The justices agreed June 3 to review a surprise decision from the U.S. Court of Appeals for the Second Circuit that allowed employees participating in the company’s 401(k) retirement plan to move forward with a proposed class action lawsuit they filed in 2015 after IBM’s stock dropped by 7 percent.
The lawsuit, led by Larry Jander, alleges the Retirement Plan Committee of IBM—run by company executives—continued to invest retirement plan funds in IBM stock even though it knew the company’s reported value was artificially inflated, causing plan participants to lose out on retirement savings when the value of IBM shares fell.
The plan fiduciaries had non-public information about IBM’s struggling microelectronics business and should have either made corrective disclosures about the microelectronic unit’s true value or frozen further investments in IBM stock, the employees said. Because the plan fiduciaries did neither, the employees said the fiduciaries violated their duty of prudence under the Employee Retirement Income Security Act.
The Second Circuit’s decision marked a rare win for employees in a series of ERISA cases that, in the aftermath of the Supreme Court’s 2014 decision in Fifth Third Bancorp v. Dudenhoeffer, have been almost universally dismissed.
The court’s 2014 ruling set a high bar for stock drop claims, and since then courts have rejected lawsuits involving the retirement plans of RadioShack, Target, Lehman Brothers, Citigroup, Whole Foods, JPMorgan, L-3 Communications, and BP Plc, among others.
In Dudenhoeffer, the court said in order to claim a plan fiduciary breached his or her duty of prudence, the complaint has to plausibly allege two things: an alternative action the defendant could have taken that would have been legal, and that a prudent fiduciary in the same circumstances wouldn’t have thought that stopping purchases or publicly disclosing the negative information would do more harm than good.
The Second Circuit, however, said the plan participants had sufficiently pleaded that no prudent fiduciary in IBM’s position could have concluded that earlier disclosure would do more harm than good.
The court relied on generic allegations that delayed “disclosure of a prolonged fraud causes ‘reputational damage’ that ‘increases the longer the fraud goes on’” and that disclosure of the truth was inevitable, IBM said in its petition to the court.
“There is simply no denying that allegations deemed sufficient here would not suffice in the Fifth and Sixth Circuits,” IBM wrote.
But the employees dispute the existence of a circuit split. They said IBM “misstated the Second Circuit’s holding to manufacture a phony conflict with the Fifth and Sixth Circuits.”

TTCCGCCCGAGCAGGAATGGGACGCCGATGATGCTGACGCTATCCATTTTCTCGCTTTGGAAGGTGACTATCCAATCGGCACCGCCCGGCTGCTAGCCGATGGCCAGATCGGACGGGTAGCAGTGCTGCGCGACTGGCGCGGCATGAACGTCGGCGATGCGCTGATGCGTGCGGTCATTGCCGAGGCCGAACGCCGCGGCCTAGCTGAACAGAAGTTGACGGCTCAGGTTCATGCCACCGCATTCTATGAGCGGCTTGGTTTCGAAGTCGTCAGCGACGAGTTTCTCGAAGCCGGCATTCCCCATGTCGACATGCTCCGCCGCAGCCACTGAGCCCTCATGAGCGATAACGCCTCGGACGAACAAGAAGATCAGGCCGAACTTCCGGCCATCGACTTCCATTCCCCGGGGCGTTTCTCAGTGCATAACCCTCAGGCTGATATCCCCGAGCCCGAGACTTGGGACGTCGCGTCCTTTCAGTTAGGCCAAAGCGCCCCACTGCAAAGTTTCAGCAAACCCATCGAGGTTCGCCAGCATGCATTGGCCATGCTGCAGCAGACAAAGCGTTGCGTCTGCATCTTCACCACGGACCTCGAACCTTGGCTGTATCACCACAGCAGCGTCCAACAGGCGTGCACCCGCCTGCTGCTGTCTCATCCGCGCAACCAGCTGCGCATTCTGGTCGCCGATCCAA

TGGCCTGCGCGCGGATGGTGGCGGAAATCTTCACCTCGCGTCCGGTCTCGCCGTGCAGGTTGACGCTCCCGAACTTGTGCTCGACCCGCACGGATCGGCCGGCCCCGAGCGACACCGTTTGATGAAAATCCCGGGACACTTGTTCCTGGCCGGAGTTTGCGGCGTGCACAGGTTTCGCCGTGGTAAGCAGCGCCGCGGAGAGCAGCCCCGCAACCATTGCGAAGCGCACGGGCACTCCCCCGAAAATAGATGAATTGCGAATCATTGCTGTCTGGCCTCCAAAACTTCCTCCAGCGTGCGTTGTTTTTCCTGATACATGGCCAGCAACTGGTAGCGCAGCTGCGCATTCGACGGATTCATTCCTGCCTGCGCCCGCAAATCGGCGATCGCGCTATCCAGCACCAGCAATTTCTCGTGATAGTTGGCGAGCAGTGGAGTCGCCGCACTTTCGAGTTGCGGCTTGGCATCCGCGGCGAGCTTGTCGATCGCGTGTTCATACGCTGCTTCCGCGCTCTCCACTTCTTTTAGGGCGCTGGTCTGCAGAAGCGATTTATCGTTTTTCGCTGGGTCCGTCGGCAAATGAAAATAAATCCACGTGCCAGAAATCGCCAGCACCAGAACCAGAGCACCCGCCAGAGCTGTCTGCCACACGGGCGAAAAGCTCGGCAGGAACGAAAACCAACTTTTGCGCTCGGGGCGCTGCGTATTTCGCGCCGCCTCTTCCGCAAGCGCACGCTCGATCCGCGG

“The Second Circuit’s decision did not turn on their generalized allegations that the harm of an inevitable disclosure of an alleged fraud generally increases over time,” they said in their opposition brief.
“Rather, the ‘particularly important’ factual allegations for the Second Circuit were those concerning IBM’s efforts to sell Microelectronics; those efforts made disclosure of the value of Microelectronics inevitable in a way unique to the facts of this case that could not simply be replicated in another duty-of-prudence action,” the employees said.
In an email after the Supreme Court announced it would hear the case, Sam Bonderoff, a partner at Zamansky LLC in New York City representing the employees, said they “look forward to a robust review of the issues by the Supreme Court.”
Some ERISA attorneys fear the case could open a floodgate of litigation and put employers at risk of being sued every time their stocks drop if the Supreme Court affirms the appeals court ruling.
By taking the case, the justices have signaled they want to revisit their decision in Dudenhoeffer and how it has been interpreted by the lower courts.
“The question is why do those justices want to revisit it,” said Stephen Rosenberg, head of the ERISA litigation practice at the Wagner Law Group in Boston. “The reason could be as benign as the circuit split indicates to them that they need to return to the issue and clarify the standard.”
It takes four justices to agree to review a case. There were no notable dissents from the court’s decision. The Supreme Court’s ultimate decision is likely to affect a similar case against Wells Fargo that’s before the Eighth Circuit.
An attorney for Davis Polk Wardwell, which represented IBM’s retirement plan committee, did not respond to a request for comment.
The case is Ret. Plans Comm. of IBM v. Jander, U.S., No. 18-1165, certiorari granted 6/3/19.